Miriam Everett, Jeremy Walden, Hannah Brown.

Feeling the heat: data protection considerations for commercial landlords regarding temperature testing

Following the peak of the covid-19 outbreak, commercial landlords may use temperature testing to keep workforces safe as they return to physical workplaces. Herbert Smith Freehills global data privacy head Miriam Everett, UK & EMEA real estate head Jeremy Walden and TMT associate Hannah Brown analyse the data protection implications.

Personal data has been at the forefront of the battle against covid-19, due to the use of contact tracing and symptom tracking among other initiatives to tackle the pandemic. As the UK government looks towards the end of lockdown, companies are also now starting to consider how the use of personal data might assist or impact them, particularly in the context of the return to work. Once again, leveraging available data is likely to be key to help everyone transition back to reality, but it remains important that companies manage the complexities of data protection legislation in doing so.

In our return to the physical world of work and workplace settings, a new data protection dynamic is starting to emerge in the shape of the relationship between commercial landlords or building owners and their tenants. The return to work is a sensitive topic, with the protection of employees and the safety of the workplace being balanced against the desire to restart the economy and get back to normal.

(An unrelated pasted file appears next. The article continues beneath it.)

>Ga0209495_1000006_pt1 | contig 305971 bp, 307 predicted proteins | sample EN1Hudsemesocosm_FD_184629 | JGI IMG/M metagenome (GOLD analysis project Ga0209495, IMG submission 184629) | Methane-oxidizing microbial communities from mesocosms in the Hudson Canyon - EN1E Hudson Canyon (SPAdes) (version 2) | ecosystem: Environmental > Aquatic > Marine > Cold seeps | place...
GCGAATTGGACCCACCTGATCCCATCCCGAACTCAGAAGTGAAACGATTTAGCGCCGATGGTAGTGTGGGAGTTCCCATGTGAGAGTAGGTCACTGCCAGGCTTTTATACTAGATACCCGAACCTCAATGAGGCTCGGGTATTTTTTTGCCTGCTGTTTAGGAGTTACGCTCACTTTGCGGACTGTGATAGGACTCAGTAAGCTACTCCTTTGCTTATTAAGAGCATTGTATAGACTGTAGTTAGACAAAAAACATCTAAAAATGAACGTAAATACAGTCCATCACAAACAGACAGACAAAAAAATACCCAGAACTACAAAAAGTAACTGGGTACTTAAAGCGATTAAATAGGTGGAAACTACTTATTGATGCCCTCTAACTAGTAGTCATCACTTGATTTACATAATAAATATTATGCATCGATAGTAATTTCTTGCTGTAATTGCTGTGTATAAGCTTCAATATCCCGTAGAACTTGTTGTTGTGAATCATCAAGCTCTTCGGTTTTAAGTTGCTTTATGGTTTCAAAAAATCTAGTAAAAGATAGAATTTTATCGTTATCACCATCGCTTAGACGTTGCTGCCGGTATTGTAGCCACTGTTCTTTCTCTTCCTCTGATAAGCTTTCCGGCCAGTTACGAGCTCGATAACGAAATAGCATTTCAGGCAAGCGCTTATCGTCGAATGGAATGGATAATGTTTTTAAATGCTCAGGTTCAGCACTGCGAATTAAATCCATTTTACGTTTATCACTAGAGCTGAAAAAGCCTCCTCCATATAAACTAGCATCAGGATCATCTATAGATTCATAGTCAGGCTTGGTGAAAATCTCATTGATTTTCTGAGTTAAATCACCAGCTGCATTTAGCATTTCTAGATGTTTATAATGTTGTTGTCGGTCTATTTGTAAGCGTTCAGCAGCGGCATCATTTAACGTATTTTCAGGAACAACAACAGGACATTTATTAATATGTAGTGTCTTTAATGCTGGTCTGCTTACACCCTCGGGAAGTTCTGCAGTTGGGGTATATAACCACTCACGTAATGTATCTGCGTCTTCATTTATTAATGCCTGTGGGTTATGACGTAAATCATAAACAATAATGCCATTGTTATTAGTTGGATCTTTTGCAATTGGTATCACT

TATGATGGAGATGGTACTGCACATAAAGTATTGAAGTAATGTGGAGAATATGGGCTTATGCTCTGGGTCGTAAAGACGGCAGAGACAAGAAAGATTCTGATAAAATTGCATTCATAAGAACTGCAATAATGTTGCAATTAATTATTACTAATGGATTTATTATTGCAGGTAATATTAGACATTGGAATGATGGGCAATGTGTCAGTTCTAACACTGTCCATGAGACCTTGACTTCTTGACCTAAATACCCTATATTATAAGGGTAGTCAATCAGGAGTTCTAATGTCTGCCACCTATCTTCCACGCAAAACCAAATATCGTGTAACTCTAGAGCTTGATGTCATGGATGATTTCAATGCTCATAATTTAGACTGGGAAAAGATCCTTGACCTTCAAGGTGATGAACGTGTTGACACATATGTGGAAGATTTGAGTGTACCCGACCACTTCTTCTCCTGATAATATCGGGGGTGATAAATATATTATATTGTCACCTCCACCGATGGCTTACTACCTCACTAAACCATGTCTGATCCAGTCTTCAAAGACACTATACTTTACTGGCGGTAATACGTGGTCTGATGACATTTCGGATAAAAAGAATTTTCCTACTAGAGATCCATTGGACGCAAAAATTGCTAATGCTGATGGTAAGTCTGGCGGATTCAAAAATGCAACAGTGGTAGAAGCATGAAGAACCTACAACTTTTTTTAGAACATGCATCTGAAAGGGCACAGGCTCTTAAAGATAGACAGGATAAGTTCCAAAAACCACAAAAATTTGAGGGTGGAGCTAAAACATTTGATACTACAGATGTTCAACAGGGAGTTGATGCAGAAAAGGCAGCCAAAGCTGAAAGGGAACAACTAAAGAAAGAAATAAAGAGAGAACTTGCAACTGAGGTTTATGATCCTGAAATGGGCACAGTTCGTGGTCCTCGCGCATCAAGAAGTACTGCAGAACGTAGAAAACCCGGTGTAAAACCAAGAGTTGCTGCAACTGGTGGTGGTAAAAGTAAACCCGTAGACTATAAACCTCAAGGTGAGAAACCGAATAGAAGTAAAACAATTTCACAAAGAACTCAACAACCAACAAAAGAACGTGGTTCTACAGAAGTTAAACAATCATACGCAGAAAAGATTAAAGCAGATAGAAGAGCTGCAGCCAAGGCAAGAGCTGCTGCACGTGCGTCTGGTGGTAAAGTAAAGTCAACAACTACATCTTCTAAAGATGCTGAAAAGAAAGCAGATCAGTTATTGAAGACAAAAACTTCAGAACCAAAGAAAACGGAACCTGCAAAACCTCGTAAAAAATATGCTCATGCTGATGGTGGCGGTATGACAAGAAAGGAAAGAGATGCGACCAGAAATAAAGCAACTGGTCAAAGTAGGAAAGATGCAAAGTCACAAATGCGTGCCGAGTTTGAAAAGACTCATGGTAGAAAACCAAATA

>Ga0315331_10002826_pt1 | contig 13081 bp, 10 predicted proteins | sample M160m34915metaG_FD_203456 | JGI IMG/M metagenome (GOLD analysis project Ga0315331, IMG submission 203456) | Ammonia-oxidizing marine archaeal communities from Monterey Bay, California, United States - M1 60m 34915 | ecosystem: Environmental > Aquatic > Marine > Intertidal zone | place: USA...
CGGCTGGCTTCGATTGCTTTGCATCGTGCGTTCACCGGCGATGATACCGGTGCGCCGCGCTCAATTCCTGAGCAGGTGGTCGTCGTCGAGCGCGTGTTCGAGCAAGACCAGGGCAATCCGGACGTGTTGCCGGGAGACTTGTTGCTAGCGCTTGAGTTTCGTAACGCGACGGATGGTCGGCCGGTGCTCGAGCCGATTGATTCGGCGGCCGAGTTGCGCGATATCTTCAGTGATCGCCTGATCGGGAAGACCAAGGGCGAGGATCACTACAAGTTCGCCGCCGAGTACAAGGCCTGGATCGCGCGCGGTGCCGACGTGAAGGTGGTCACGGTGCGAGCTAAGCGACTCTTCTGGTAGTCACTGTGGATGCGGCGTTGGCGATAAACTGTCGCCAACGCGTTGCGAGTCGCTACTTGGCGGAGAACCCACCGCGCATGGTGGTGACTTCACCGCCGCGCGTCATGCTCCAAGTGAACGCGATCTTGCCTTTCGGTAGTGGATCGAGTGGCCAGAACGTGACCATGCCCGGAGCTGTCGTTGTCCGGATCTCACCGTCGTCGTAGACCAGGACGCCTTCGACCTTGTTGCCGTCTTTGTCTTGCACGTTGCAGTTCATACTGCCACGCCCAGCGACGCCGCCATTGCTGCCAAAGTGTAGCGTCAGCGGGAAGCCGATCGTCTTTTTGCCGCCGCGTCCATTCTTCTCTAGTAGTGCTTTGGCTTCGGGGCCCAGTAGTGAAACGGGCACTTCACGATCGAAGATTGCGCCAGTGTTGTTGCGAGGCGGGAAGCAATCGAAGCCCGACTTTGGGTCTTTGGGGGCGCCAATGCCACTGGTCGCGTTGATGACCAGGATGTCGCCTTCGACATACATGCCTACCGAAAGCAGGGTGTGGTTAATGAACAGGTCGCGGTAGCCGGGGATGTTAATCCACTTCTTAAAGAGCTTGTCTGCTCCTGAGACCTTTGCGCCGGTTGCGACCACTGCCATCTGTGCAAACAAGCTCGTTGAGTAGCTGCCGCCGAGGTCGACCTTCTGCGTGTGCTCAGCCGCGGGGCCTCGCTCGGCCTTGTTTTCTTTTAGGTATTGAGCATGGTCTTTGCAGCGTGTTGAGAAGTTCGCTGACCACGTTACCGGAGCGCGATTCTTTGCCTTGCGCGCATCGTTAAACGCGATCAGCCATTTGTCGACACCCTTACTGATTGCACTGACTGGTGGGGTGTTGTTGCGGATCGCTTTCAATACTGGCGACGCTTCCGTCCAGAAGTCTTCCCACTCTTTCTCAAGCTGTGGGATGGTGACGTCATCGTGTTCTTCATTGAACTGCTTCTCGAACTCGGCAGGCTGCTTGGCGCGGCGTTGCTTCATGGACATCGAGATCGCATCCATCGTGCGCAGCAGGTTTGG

Temperature testing, either in the traditional sense or by using new thermal-imaging camera technology, is being seen as a potential tool to help people get back to work, with a low enough temperature being your ticket back into the office. Given their control over shared reception areas, landlords are exploring the possibility of introducing temperature checks, which raises interesting data protection considerations. While landlords could, in theory, ask tenants to share details of employees with suspected covid-19 following tenant-led testing, by that stage infected individuals will have already entered the building and potentially exposed other people. However, conducting tests at building entry points could potentially limit exposure risks for the benefit of all.

The privacy dynamic

The results of temperature testing of any kind can constitute health data, and is therefore special category data under the GDPR, on the basis that inferences can be made about your health from your temperature. This is, therefore, likely to be new territory for landlords, who may not have processed special category data about building users before – if they processed any personal data about them in the first place.

Any landlord that carries out temperature testing will need to think carefully about the practicalities of doing so in a compliant manner. First of all, transparency: nobody expects to read a long and detailed privacy policy on the way into their office building, so how can landlords practically and efficiently provide the necessary fair processing information?